The mobile video startup company Quibi is shutting down after just 6 1/2 months, according to Adweek.
The streaming video app founded by Hollywood mogul Jeffrey Katzenberg and former HP chief executive Meg Whitman is ending after a brief, disappointing run, during which it couldn’t manage to get a true foothold on the cutthroat media landscape.
In an open letter published on Medium after a call with investors, Katzenberg and Whitman offered a “profound apology” to Quibi’s employees, investors and partners.
Whitman told Adweek’s Kelsey Sutton ahead of Quibi’s debut that she believed people would watch the app’s programming during in-between moments at home like “in between Zoom calls, or in between home-schooling the kids.” That, evidently, did not happen.
Quibi, which presents programming lasting 10 minutes or less, launched on April 6 during the height of the Covid-19 pandemic.
While Katzenberg blamed Covid-19 for the company’s woes, there were other issues.
The company rushed to make a connected TV casting option available after users discovered they were unable to watch Quibi shows on their TVs at home, and the app also had to move to make screenshots and screen captures possible on the app after viewers found they didn’t have options to share the programming on social media. Quibi also made some sample episodes available on YouTube as a way to attract more paying customers to the service.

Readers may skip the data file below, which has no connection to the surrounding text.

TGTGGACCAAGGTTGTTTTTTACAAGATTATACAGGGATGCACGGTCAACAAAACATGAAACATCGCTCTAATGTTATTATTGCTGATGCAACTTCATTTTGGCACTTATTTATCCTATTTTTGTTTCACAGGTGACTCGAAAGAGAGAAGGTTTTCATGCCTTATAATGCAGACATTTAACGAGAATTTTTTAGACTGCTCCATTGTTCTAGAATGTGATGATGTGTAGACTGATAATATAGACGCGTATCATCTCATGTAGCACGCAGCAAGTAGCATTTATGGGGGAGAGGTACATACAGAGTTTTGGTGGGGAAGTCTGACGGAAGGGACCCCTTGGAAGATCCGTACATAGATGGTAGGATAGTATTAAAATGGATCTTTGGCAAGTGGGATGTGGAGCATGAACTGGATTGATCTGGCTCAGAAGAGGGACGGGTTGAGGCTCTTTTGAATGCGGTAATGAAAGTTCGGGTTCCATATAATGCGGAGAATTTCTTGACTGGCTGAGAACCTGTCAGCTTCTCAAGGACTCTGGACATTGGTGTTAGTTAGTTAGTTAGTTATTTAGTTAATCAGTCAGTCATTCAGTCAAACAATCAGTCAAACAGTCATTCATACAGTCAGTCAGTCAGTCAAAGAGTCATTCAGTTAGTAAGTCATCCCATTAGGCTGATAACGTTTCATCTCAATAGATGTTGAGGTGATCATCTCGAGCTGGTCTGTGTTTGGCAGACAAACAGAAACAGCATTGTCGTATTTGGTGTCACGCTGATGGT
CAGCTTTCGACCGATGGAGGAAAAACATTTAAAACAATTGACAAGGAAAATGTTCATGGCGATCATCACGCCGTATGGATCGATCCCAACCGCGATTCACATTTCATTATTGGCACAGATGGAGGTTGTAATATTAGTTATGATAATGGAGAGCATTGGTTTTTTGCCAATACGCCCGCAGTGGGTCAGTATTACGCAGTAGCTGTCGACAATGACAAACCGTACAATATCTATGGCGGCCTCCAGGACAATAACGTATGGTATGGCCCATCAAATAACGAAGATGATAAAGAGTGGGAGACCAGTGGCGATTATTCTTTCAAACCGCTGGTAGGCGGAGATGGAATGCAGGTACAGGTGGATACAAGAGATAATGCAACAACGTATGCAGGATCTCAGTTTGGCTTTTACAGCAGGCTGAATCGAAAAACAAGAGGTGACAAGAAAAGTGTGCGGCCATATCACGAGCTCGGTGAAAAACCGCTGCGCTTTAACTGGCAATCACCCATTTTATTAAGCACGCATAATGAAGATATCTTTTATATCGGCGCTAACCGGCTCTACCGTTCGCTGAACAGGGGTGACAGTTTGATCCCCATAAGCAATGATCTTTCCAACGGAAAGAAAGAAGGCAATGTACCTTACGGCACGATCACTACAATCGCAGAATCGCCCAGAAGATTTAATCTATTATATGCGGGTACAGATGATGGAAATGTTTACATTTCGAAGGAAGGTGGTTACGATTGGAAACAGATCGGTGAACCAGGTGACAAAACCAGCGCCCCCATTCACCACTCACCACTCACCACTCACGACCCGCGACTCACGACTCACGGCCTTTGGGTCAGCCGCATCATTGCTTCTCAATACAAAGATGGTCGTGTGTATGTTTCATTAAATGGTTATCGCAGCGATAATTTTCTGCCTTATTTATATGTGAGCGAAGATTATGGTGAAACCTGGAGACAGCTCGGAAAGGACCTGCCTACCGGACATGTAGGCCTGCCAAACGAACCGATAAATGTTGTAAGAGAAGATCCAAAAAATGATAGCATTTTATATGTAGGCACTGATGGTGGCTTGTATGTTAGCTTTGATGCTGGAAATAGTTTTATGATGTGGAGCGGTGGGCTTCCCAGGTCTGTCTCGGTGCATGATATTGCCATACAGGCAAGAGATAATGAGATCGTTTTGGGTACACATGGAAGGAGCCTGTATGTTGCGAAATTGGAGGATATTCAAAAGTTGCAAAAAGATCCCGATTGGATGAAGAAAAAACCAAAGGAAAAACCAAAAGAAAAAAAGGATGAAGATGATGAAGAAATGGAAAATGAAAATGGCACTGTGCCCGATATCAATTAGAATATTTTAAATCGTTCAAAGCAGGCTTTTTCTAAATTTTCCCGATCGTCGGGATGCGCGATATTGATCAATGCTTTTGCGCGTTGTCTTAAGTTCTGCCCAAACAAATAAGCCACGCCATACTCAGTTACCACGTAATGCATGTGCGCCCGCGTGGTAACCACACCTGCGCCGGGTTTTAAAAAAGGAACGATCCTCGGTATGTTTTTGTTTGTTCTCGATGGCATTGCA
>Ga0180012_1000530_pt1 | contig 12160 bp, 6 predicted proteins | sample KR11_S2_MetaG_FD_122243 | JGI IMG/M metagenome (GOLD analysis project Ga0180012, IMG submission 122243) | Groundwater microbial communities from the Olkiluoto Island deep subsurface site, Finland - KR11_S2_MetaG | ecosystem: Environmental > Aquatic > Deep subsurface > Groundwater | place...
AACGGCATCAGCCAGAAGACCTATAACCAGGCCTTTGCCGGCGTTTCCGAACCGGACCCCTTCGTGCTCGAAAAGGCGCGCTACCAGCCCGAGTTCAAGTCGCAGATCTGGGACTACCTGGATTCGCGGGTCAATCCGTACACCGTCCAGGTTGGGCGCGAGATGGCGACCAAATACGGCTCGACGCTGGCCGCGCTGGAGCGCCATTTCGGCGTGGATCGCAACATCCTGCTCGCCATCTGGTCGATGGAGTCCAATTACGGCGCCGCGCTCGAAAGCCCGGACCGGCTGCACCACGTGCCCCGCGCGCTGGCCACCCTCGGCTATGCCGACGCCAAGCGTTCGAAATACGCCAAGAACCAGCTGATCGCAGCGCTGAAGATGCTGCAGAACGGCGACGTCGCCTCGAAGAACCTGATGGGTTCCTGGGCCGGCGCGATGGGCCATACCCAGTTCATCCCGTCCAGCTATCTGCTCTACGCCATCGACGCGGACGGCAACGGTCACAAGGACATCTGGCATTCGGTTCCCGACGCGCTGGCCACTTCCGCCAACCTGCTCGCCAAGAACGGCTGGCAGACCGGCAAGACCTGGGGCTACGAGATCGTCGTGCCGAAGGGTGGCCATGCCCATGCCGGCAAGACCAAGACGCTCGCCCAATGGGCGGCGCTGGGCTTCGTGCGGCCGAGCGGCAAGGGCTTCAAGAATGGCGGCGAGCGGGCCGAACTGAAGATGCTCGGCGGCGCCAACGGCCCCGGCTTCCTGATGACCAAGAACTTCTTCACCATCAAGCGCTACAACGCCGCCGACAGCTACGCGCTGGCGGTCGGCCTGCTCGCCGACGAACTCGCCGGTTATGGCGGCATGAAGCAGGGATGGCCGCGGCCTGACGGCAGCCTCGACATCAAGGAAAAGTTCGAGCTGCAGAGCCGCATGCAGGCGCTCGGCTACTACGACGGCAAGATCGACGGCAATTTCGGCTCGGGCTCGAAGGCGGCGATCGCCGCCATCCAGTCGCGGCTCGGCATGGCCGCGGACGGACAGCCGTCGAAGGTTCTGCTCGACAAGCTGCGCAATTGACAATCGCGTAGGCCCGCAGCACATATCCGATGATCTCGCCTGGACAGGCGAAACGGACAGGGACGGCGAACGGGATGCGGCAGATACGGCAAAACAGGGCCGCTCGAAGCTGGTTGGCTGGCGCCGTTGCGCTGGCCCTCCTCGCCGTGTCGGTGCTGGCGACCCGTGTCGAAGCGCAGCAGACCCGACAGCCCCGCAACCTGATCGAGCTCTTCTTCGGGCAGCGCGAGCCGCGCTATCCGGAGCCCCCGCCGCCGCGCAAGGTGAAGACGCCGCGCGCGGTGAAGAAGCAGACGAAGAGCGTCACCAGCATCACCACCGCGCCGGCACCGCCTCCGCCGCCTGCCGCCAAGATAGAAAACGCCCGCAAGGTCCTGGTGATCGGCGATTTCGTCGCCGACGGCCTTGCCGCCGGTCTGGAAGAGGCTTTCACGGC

As of this afternoon, Quibi’s app remains operational on iPhones and its website was also still functional. In fact, the 60 Minutes-produced show for Quibi 60 in 6, which launched in June, released a brand new episode today.
But 60 in 6, along with programming from other news outlets that are part of the app’s Daily Essentials vertical, will soon come to an end. What that means for staffers and on-air talent remains to be seen.